Five Reasons for check engine light



 
1. Replace Oxygen Sensor
An oxygen sensor monitors the un-burned oxygen from the vehicle's exhaust. It detects how much fuel is burned. A faulty oxygen sensor means it's not providing the right data to the computer and causes a decrease in gas mileage. Most cars have between two and four oxygen sensors and the trouble code, from a diagnostic test will tell you which one needs replacing.

What causes it:
Over time, the sensor gets covered with soot build up and reduces the sensors ability to change the oxygen and fuel mixture. A faulty oxygen sensor may not only decrease your gas mileage, but it also increases your vehicle's emissions.

What you should do:
If is determined that your Oxygen sensor is faulty; not replacing it could lead to a broken catalytic convertor which can cost over $2,000 to replace. a broken sensor  should be fixed ASAP.
2. Loose or Defective Gas Cap
When a gas cap is loose or cracked, fuel vapors leak out and can throw the fuel system off balance. This causes reduced gas mileage and increases emissions.

What causes it: If you get a trouble code pointing to the gas cap fuel vapors are leaking out of your cap. This means the cap is either cracked or perhaps not tightened enough.

What you should do: If your car isn't feeling strange, when the check engine light comes on, the first thing you should check is the gas cap. Look at the cap to see if it has any cracks in it, replace and re-tighten the cap. Drive and see if the check engine light turns off. You can replace the gas cap yourself for less than five dollars.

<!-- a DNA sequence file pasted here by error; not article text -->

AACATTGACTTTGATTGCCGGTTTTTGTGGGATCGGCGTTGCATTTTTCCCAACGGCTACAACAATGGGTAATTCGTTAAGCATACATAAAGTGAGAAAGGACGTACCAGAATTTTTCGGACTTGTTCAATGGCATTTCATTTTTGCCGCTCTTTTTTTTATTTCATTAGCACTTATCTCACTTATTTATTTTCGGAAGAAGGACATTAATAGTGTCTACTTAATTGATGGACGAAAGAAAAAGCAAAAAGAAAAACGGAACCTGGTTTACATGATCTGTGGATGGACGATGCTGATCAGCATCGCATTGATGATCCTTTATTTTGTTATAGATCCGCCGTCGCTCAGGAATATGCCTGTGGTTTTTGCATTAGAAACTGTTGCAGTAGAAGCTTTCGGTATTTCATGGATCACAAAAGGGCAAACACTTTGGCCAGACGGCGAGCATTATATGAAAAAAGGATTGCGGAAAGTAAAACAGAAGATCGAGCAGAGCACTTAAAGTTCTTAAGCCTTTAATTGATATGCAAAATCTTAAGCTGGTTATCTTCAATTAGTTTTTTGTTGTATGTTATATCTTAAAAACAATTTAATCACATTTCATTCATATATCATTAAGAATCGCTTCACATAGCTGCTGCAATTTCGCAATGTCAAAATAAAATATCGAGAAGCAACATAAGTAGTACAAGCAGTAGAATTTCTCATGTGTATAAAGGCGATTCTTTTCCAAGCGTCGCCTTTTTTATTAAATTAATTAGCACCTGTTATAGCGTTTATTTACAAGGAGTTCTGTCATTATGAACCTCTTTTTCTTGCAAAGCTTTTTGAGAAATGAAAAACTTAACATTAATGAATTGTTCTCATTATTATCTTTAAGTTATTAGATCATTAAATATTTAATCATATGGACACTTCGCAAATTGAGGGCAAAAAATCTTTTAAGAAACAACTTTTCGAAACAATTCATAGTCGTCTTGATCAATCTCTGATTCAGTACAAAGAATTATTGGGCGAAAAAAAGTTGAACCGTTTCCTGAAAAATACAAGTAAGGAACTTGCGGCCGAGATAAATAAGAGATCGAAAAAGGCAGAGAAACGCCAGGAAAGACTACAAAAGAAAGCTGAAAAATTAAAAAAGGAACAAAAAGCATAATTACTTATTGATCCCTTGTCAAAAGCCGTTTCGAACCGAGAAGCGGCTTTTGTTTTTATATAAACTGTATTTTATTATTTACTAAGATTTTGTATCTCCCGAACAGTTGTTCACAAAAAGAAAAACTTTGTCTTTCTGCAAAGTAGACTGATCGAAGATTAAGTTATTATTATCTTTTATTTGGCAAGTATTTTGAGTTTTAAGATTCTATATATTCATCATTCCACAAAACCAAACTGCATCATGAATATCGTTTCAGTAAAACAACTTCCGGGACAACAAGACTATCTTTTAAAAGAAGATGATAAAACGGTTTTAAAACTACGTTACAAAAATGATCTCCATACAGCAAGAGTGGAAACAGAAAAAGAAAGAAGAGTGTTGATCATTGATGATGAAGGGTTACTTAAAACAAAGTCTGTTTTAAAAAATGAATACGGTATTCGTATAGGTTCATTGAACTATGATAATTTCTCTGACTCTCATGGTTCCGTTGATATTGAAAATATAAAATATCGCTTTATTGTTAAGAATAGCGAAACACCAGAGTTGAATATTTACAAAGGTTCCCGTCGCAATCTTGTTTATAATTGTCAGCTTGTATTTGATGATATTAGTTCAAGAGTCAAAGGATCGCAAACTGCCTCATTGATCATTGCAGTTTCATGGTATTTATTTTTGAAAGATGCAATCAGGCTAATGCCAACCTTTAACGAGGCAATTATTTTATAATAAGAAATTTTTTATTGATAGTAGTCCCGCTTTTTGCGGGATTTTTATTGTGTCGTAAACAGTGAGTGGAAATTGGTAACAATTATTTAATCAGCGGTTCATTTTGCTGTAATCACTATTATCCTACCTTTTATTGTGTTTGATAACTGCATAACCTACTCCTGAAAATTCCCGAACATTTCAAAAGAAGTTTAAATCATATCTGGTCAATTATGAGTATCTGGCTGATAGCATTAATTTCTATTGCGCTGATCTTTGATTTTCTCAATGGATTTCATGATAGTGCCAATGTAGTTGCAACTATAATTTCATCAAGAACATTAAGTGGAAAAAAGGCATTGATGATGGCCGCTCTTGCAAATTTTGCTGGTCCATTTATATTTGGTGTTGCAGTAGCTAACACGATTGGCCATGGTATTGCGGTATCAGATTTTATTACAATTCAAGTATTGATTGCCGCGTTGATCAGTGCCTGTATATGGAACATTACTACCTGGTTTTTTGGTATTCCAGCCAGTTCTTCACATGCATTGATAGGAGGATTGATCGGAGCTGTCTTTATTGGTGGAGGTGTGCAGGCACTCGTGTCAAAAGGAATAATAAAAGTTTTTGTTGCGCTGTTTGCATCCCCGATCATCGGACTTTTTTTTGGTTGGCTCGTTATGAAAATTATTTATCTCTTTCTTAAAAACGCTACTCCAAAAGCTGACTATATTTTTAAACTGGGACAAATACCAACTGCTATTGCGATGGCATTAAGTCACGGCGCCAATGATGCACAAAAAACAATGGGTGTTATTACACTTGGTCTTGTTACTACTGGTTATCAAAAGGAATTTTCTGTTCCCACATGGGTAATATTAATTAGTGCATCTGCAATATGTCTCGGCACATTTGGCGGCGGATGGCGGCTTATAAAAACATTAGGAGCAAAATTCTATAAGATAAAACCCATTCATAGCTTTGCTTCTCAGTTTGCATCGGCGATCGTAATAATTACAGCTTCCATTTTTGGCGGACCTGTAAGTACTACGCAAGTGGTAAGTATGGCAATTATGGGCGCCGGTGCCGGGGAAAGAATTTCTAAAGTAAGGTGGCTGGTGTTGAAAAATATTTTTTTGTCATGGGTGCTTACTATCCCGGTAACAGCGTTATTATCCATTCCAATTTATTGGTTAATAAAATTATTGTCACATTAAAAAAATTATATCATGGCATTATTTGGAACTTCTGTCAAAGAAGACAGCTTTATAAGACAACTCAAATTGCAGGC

3. Replace Catalytic Convertor
The catalytic convertor works to reduce exhaust fumes. It converts carbon monoxide and other harmful gases into harmless compounds. If your catalytic convertor is failing, you'll notice a decrease in gas mileage or your car won't pick up speed when you push the gas pedal.

What causes it:
If you're keeping regular maintenance Catalytic convertors shouldn't fail. The main cause of failure is related to other items mentioned, including a broken oxygen sensor or failing spark plugs. When it fails, it stops converting carbon monoxide into less harmful exhaust emissions.

What you should do:
With complete catalytic convertor failure, eventually your vehicle's engine will not stay running. You should try and fix it as soon as you can because your gas mileage will also be poor. Unfortunately, the average replacement cost is around $2,000 and you can't do it yourself unless you're an experienced mechanic.
4. Replace Mass Airflow Sensor
The mass airflow sensor tells your vehicle's computer to add the proper amount of fuel based on the air coming through to the engine. A faulty mass airflow sensor can increase emissions, causeyour vehicle to stall, and decrease gas mileage.

What causes it: Most mass airflow sensors fail because of a improperly installed (or never replaced) air filter. You should replace the air filter at least once a year to help prevent the airflow sensor from failing.

What you should do:
You can drive for a few weeks with a broken mass airflow sensor, but you will notice a decrease in gas mileage and your the vehicle will often stall.
5. Replace Spark Plugs and Wires
The spark plug seals the combustion chamber and provides a gap for a spark to jump across and initiates combustion in your engine. When the plugs are failing, the spark plugs misfire. when this happens you will feel a shake in your vehicle's acceleration.

What causes it: Most spark plugs in vehicles from before 1996 should be replaced every 25,000-30,000 miles. Newer ones can last up to 100,000 miles. Still expect, that plugs will naturally fail over time.

What you should do: Get them replaced right away. It's an inexpensive fix and your vehicle will run better. Since this is part of your vehicle's regular maintenance, the spark plugs are usually  accessible from the hood of the car.

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